Conductimetric Titration and Gravimtric Determination of a precipitate

Conductimetric Titration and
Gravimetric Determination
of a Precipitate
In this experiment, you will monitor conductivity during the reaction between sulfuric acid,
H2SO4, and barium hydroxide, Ba(OH)2, in order to determine the equivalence point. From this
information, you can find the concentration of the Ba(OH)2 solution. The reaction between
sulfuric acid and barium hydroxide yields an insoluble product, barium sulfate, and water, as
shown in the reaction equation below.
Ba2+(aq) + 2 OH–
(aq) + 2 H+
(aq) + SO4
(aq) → BaSO4(s) + 2 H2O(l)
In this reaction, the total number of dissociated ions in solution is reduced dramatically during
the reaction as a precipitate is formed. As 0.100 M H2SO4 is slowly added to Ba(OH)2 of
unknown concentration, changes in the conductivity of the solution will be monitored using a
Conductivity Probe. When the probe is placed in a solution that contains ions, and thus has the
ability to conduct electricity, an electrical circuit is completed across the electrodes that are
located on either side of the hole near the bottom of the probe body. This results in a
conductivity value that can be read by the interface. The unit of conductivity used in this
experiment is the microsiemens per cm, or µS/cm.
In addition, you will capture the precipitate, and measure its mass. You will have two methods,
therefore, of calculating the molar concentration of a barium hydroxide solution that is titrated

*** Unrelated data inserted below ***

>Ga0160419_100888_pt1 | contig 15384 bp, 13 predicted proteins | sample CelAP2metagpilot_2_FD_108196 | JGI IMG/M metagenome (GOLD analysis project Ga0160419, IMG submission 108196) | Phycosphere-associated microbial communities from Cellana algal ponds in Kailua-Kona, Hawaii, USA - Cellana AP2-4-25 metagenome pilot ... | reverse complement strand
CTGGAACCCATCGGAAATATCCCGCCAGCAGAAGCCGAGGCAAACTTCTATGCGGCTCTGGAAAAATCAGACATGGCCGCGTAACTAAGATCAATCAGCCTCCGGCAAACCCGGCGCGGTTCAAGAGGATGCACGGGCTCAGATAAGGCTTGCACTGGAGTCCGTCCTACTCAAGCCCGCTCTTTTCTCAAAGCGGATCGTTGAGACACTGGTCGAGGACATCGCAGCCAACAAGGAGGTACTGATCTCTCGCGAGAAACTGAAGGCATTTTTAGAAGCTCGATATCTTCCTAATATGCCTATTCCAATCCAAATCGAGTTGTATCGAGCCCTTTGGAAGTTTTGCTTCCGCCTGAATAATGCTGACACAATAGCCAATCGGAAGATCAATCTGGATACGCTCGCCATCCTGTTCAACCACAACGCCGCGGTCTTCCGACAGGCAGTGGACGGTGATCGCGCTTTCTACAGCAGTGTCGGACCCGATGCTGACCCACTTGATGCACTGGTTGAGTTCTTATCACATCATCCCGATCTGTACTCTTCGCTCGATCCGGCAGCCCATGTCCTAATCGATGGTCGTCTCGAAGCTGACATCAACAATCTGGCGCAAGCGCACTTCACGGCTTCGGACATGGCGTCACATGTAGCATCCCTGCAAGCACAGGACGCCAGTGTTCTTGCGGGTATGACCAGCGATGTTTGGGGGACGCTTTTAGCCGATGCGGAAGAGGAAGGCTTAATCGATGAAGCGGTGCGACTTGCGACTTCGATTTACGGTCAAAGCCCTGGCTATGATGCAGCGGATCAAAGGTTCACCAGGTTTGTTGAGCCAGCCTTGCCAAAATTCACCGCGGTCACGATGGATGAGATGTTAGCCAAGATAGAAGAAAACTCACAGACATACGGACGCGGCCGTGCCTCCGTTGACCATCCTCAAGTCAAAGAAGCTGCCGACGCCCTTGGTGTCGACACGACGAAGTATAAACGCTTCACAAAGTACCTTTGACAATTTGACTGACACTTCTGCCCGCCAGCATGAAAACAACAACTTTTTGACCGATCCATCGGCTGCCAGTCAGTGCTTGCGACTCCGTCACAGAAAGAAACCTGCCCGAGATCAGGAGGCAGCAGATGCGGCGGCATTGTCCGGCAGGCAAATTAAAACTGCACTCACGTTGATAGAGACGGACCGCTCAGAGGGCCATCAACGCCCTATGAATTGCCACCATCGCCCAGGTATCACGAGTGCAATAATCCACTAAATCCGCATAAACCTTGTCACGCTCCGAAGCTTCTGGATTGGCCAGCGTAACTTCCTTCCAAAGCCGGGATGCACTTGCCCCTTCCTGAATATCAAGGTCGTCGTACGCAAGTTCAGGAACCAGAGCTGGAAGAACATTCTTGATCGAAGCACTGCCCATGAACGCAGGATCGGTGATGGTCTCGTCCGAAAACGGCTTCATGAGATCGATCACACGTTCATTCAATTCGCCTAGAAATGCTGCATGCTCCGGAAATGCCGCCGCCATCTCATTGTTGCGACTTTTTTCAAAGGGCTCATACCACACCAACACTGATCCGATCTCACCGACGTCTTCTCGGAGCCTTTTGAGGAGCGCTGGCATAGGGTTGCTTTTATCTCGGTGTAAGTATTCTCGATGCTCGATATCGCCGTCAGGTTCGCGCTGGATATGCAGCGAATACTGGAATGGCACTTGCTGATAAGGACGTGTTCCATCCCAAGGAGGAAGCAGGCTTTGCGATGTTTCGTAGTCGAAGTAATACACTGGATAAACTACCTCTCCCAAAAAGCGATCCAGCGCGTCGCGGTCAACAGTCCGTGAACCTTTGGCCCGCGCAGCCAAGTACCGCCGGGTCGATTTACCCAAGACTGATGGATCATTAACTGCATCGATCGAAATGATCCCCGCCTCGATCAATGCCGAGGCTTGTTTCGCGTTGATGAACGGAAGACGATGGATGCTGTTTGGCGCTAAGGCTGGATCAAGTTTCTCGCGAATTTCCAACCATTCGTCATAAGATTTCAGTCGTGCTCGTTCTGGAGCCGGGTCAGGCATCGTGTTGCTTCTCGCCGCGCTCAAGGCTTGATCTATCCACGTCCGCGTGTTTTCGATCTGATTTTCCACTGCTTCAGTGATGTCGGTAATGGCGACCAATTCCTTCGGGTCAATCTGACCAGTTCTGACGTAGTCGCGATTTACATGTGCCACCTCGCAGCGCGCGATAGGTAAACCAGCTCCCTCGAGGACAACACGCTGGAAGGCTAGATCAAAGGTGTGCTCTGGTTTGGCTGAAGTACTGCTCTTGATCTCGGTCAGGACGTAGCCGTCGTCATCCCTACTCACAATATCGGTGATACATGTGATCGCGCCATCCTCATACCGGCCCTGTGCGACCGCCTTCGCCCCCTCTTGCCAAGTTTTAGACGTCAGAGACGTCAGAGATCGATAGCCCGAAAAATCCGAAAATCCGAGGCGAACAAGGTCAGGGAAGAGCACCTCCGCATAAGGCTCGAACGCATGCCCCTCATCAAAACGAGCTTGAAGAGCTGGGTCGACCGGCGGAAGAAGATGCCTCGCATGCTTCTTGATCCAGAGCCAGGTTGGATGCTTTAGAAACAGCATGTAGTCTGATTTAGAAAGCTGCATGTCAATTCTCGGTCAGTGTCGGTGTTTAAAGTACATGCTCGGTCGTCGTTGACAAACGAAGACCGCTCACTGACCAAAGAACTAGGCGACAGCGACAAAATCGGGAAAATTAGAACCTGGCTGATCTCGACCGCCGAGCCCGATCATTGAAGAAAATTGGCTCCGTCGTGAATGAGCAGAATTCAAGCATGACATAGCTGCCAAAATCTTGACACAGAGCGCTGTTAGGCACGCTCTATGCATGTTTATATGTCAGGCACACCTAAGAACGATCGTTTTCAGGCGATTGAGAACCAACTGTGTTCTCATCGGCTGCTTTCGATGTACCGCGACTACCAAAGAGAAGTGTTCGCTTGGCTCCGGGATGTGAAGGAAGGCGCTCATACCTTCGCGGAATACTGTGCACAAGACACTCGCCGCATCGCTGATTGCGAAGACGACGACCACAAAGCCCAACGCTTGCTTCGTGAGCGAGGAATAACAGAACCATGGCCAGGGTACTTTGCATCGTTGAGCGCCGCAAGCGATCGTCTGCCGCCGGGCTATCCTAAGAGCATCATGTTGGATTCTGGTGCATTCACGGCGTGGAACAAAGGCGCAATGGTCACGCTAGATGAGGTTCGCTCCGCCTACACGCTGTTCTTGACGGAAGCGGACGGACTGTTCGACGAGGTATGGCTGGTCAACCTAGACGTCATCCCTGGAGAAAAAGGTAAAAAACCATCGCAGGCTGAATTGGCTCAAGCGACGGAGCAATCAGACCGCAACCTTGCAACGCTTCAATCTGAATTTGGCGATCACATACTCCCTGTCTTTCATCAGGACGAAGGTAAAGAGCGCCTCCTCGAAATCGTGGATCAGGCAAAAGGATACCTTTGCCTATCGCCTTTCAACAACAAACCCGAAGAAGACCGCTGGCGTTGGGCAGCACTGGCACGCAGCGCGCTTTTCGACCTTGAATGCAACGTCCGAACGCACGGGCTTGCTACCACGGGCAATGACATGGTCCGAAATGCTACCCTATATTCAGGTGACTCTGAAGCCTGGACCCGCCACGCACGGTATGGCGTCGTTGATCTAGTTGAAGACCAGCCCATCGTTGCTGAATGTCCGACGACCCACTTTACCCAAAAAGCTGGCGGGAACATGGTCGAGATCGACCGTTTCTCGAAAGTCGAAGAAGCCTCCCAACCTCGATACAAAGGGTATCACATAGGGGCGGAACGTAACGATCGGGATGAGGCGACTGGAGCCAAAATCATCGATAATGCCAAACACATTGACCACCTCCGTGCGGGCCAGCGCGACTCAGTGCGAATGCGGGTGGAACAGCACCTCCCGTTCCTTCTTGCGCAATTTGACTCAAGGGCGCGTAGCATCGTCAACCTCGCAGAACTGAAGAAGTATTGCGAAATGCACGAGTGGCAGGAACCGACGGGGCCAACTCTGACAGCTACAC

with a sulfuric acid solution of known concentration.

In this experiment, you will
 Measure the conductivity of the reaction between sulfuric acid and barium hydroxide.
 Use conductivity values as a means of determining the equivalence point of the reaction.
 Measure the mass of a product of the reaction as a means of determining the equivalence
point of the reaction gravimetrically.
 Calculate the molar concentration of a barium hydroxide solution.

Figure 1 LabQuest 16
16 – 2 Advanced Chemistry with Vernier


LabQuest magnetic stirrer
LabQuest App stirring bar or Microstirrer
Vernier Conductivity Probe two ring stands
barium hydroxide, Ba(OH)2, solution ring stand ring
0.100 M sulfuric acid, H2SO4, solution utility clamp
distilled water filter paper
two 250 mL beakers filter funnel
50 mL graduated cylinder balance, ±0.01 gram accuracy (or better)
10 mL pipet and pipet bulb or pump drying oven (optional)
Vernier Drop Counter 100 mL beaker
60 mL reagent reservoir
10 mL graduated cylinder

1. Obtain and wear goggles.
2. Use a pipet bulb (or pipet pump) to transfer 10.0 mL of the Ba(OH)2 solution into a 250 mL